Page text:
Forty-four years after I left school, I still find myself thinking of some of my teachers and the things they said. I am tempted to say they don’t make them like that any more.
Some of them are certainly dead by now. Old George, who taught me history, had retired at least twice before he taught me. Some are certainly still alive, some being fresh out of university. (Quite obviously in a couple of cases.)
I was seven years at a 450 year old boys’ grammar school, now a sixth-form college. (Gasp! There are…… girls there!) Latin and optional Greek were taught, but there were good modern science facilities. It was formal (we wore uniform until we left at 18) but, despite rumour, I think there was no use of anything as archaic as the cane. Describing the school is however not the point. To the teachers.
I am still grateful to Mr Pilgrim. I hazard a guess that, like others, he had been in the army. He was a PE teacher. We hated him. He was nicknamed Bas, because it was felt he was a real Bas****. There was a biblical spoof about him that went: “In the beginning there was a piece of wood. Out of it I made the gym. My gym. And in my gym, all boys are equal. Except for my son Bruce, for he shall be more equal than others.”
I did very poorly in my second year maths exams, and ended up, to my horror, in a set taught by Mr Pilgrim. He was superb. He was calm and controlled. Best of all, his explanations were clear and understandable. I did really well, and ended up years later with half of my degree in mathematics. Mr P., I wish I had searched you out and thanked you.
Then there was the incredible rarity, a maths teacher, who told us to call him by his Christian name (but who nevertheless had complete control). He regarded triple maths A-level sessions last thing on a Friday afternoon as a cruel and unusual punishment, so we’d end up discussing apartheid (he was South African) and music.
Classroom control is a funny thing. Miss Old, a very old-school (and very good) English teacher had it, without ever raising her voice, or ever, as I remember, making an effort. You would just never have thought of messing her about. Others could shout, bluster and punish, but never gain respect.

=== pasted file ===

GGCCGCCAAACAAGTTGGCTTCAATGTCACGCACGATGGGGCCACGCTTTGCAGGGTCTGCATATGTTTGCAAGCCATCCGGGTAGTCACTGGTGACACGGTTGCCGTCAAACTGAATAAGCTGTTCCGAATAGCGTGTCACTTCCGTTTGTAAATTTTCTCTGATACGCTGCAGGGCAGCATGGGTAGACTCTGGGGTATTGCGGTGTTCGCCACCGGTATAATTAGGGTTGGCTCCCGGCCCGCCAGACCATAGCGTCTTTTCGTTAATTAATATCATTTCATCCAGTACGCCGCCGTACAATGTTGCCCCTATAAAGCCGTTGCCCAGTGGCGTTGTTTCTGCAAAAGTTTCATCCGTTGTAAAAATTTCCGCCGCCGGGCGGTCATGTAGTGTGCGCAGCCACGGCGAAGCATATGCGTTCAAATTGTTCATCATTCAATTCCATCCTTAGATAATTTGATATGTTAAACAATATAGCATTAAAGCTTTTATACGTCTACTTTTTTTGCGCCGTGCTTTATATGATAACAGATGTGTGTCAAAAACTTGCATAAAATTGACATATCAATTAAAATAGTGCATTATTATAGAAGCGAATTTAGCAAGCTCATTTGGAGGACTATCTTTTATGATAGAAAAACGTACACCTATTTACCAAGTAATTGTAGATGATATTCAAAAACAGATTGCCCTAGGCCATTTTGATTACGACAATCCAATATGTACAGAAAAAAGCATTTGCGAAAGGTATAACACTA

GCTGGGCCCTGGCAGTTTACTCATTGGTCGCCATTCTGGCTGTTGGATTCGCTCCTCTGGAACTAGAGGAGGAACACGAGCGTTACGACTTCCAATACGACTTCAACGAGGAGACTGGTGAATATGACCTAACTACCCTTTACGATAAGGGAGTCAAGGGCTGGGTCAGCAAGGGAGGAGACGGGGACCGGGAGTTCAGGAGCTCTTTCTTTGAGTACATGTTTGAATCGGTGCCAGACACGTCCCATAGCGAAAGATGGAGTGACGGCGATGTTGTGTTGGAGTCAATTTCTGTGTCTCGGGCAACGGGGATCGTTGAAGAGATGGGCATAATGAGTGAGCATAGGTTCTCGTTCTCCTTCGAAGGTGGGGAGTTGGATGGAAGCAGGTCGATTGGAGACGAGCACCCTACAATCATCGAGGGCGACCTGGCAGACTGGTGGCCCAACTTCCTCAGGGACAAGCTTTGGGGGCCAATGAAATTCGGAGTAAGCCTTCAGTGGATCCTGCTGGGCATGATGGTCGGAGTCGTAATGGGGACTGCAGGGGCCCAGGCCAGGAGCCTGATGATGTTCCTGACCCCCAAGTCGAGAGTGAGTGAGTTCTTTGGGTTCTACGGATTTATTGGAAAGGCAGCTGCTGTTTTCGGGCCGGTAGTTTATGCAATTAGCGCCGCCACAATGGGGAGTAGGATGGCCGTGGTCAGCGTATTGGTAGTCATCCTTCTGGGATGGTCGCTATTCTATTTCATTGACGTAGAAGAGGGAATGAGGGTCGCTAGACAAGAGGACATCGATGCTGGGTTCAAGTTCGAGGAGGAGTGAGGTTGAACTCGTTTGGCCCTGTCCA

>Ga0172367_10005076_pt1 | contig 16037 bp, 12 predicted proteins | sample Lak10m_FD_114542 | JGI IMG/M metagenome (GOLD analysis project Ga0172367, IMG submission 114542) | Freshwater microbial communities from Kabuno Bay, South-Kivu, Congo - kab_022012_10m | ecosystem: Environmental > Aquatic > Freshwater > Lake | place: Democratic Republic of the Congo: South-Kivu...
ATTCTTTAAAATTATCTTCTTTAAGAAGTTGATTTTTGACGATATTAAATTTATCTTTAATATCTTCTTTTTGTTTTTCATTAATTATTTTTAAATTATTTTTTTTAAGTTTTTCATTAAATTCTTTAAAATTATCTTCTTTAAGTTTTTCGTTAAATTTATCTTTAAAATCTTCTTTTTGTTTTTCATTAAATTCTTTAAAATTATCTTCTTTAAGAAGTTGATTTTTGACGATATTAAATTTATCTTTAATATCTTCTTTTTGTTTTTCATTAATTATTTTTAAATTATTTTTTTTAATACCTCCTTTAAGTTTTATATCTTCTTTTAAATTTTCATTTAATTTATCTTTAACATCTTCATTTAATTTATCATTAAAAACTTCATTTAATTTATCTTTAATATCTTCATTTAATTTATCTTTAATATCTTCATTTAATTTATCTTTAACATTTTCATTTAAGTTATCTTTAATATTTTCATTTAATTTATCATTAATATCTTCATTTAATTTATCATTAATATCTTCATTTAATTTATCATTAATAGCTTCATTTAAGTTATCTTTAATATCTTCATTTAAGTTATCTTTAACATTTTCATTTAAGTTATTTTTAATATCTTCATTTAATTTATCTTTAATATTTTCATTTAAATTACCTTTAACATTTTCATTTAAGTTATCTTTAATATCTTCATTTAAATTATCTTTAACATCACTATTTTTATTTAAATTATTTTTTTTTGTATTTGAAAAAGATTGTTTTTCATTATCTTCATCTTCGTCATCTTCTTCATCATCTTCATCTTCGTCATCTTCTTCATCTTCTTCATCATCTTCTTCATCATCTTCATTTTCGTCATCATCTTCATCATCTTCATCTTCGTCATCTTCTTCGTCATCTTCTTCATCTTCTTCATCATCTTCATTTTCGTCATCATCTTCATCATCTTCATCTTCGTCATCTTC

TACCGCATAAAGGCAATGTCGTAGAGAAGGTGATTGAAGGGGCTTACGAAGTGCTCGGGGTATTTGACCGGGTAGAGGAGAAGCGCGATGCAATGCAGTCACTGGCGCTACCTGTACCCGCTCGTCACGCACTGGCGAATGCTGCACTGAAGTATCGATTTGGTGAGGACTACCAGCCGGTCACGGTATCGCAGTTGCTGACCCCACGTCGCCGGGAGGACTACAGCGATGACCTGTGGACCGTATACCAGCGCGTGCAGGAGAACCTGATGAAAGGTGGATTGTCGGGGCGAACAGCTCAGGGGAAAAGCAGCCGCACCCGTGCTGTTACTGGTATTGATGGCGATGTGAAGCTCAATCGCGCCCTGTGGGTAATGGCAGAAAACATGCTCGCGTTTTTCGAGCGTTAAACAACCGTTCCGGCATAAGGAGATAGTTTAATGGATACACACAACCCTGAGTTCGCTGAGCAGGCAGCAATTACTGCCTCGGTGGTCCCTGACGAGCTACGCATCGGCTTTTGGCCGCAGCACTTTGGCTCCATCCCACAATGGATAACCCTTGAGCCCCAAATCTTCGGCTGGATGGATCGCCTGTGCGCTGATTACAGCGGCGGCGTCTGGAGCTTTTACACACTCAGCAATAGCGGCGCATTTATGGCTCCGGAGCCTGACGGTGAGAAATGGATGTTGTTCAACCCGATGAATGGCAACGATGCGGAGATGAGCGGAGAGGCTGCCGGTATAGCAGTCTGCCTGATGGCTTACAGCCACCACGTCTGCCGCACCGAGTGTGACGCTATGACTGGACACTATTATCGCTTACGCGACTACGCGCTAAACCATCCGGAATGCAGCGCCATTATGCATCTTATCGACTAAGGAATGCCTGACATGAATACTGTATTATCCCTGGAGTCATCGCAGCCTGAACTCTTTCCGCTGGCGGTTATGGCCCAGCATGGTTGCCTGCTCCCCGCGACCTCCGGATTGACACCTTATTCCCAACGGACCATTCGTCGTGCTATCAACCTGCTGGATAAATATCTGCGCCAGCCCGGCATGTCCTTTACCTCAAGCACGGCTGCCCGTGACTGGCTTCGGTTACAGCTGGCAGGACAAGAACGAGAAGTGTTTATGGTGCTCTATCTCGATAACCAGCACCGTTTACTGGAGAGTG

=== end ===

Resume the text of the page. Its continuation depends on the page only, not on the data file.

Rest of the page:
Then there was Mr Martin, known rather unfairly as Spock, because of his ears. He taught English. He introduced me to Shakespeare, as well as Hardy, Browning and E. E. Cummings. OK, all but the last were set authors; but quietly he enthused me with a love I have never lost.
We did art lessons in a little hut, for some strange reason. The teacher was R.T Hull, known as Arty Hull…. get it? I enjoyed art, but the best gift he gave me was his part of some ‘Integrated Studies’ sixth form lectures, which introduced me to modern art, and especially Monet. (The same series also introduced Satie and philosophy.)
In chemistry Mr Arthur (for forgotten reasons known as Dan) has left me with words I still use to my children. “Sir, do we have to do…. (whatever task we thought unnecessary), Sir?” To which his answer was always: “Smith; you don’t have to do anything in this world.” The inference was clear. He also recommended a bucket of sewage as the very best fertiliser and made us jump off our stools when he left some unstable iodide compounds on a radiator. He had the greatest pair of eyebrows ever.
The nicknames were a very traditional phenomenon. Alliteration was a favourite, as in Percy Porlock. (From him comes another memory: “Smith, there was a dirty great trap waiting there for you, and you fell into it with both feet, didn’t you, Smith?”) Real or imagined first names were popular. Physical attributes were favoured, too, as in Spock, and also Hitler, a German teacher with a conveniently Hitler-like moustache. If all else failed, euphonious initials were good, like for Ras who taught PE with Bas. Sometimes the name itself worked, as for Mr O’Connor, known universally as Okie: who sadly died at the end of our second year.
Last I will mention Jim, the music teacher. He was very traditional in his material, but I’m still grateful for having to learn how to construct a scale. He played us music as well. He was apparently a very good jazz pianist as well as a church organist. Best of all, from his end of term free-for-alls he left me the life-long love of Django Reinhardt.
There are so many more I have left out or forgotten. Many of them- perhaps most of them- taught very well. A few were rubbish, some in the wrong job. One of the reasons I started teaching was that I thought I could do better. Fool.
(The photograph is of Julius Axelrod. I know very little about him, but I recognise a benzene ring when I see one. Thanks, Dan)